NSA: Coda

Let me make two brief and (I hope) final points in response to Roger Pilon’s post of earlier today.

First, Roger asserts that the executive and legislative branches would not be “co-equal” if Congress is permitted “to restrict the president’s powers, as with FISA.” “Congress,” he adds, would then be “supreme, the president its mere agent.” Not true. Before any restrictive measure can become law, it must be passed by Congress and signed by the president. FISA was of course signed by President Carter. Neither successive presidents nor successive legislatures are required to re-validate previously enacted, unexpired statutes. Moreover, FISA was implicitly re-signed by George W. Bush, who helped craft the FISA amendments that are included within the PATRIOT Act and prescribe surveillance warrants.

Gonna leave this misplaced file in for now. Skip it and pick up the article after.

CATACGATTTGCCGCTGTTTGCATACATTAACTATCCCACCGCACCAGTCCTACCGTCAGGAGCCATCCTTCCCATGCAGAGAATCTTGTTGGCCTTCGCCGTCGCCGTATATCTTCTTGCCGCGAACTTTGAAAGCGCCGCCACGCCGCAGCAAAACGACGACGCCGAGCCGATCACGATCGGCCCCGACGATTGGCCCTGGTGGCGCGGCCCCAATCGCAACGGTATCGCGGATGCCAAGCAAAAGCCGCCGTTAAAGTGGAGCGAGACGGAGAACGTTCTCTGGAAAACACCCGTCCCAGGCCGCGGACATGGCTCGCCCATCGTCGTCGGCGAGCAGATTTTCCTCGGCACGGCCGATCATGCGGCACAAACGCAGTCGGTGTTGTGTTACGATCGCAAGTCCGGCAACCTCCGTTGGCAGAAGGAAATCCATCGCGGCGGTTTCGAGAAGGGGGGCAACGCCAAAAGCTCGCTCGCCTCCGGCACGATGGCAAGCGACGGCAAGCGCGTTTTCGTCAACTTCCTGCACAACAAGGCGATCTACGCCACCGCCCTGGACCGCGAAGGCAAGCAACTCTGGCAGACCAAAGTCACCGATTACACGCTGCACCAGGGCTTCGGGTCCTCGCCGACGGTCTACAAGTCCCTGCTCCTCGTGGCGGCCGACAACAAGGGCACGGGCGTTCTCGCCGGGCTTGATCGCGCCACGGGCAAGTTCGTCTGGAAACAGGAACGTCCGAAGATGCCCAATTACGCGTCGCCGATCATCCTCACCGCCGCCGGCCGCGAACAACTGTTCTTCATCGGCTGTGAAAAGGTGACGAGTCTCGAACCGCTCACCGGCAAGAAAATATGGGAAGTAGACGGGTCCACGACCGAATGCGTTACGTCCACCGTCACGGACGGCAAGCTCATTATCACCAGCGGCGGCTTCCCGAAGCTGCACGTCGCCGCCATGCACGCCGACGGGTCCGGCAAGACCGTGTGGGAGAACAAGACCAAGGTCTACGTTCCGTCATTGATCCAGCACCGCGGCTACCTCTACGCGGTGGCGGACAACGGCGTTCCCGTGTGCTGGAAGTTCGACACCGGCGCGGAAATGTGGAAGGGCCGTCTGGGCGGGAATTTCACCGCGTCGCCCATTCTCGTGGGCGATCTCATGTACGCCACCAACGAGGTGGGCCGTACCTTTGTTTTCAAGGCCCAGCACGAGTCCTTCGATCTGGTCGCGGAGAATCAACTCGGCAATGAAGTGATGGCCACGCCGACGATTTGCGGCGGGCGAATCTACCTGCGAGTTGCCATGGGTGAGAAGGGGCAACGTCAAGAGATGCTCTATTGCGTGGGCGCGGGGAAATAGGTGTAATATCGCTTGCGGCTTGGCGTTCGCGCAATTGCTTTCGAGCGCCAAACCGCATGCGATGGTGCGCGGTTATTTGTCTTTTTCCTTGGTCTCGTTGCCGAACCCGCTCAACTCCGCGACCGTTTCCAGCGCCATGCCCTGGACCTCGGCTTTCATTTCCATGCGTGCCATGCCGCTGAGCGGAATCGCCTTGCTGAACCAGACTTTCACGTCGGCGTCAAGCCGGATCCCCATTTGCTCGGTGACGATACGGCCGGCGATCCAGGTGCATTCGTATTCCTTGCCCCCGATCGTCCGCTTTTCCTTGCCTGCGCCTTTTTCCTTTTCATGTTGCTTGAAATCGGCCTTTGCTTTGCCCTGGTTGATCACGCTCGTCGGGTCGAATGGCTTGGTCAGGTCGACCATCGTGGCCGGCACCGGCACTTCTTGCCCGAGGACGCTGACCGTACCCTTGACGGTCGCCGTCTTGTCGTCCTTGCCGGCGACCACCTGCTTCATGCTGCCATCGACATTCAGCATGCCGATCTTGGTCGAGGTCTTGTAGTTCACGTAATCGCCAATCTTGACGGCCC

Second, Roger notes that Congress can always avail itself of the “power of the purse … and simply cut off funds for projects.” My response is threefold: (1) A constitutional regime that would allow Congress to eliminate a project altogether, but not restrict a project, is quite simply incoherent – especially if the project arises, as Roger insists, out of an inherent presidential power. (2) The NSA surveillance program is secret to all but a few members of Congress. Accordingly, Congress might have to de-fund the entire NSA in order to pinpoint and de-fund one program, the scope and function of which is mostly unknown. (3) Even if Congress could de-fund the program itself, that would throw the baby out with the bathwater. Republicans and Democrats alike conjecture that much of the NSA program may be necessary and effective, albeit illegal, in combating terrorism. The responsible remedy is not to de-fund an essential program, but either to change its implementation to comply with the law, or change the law to authorize the program.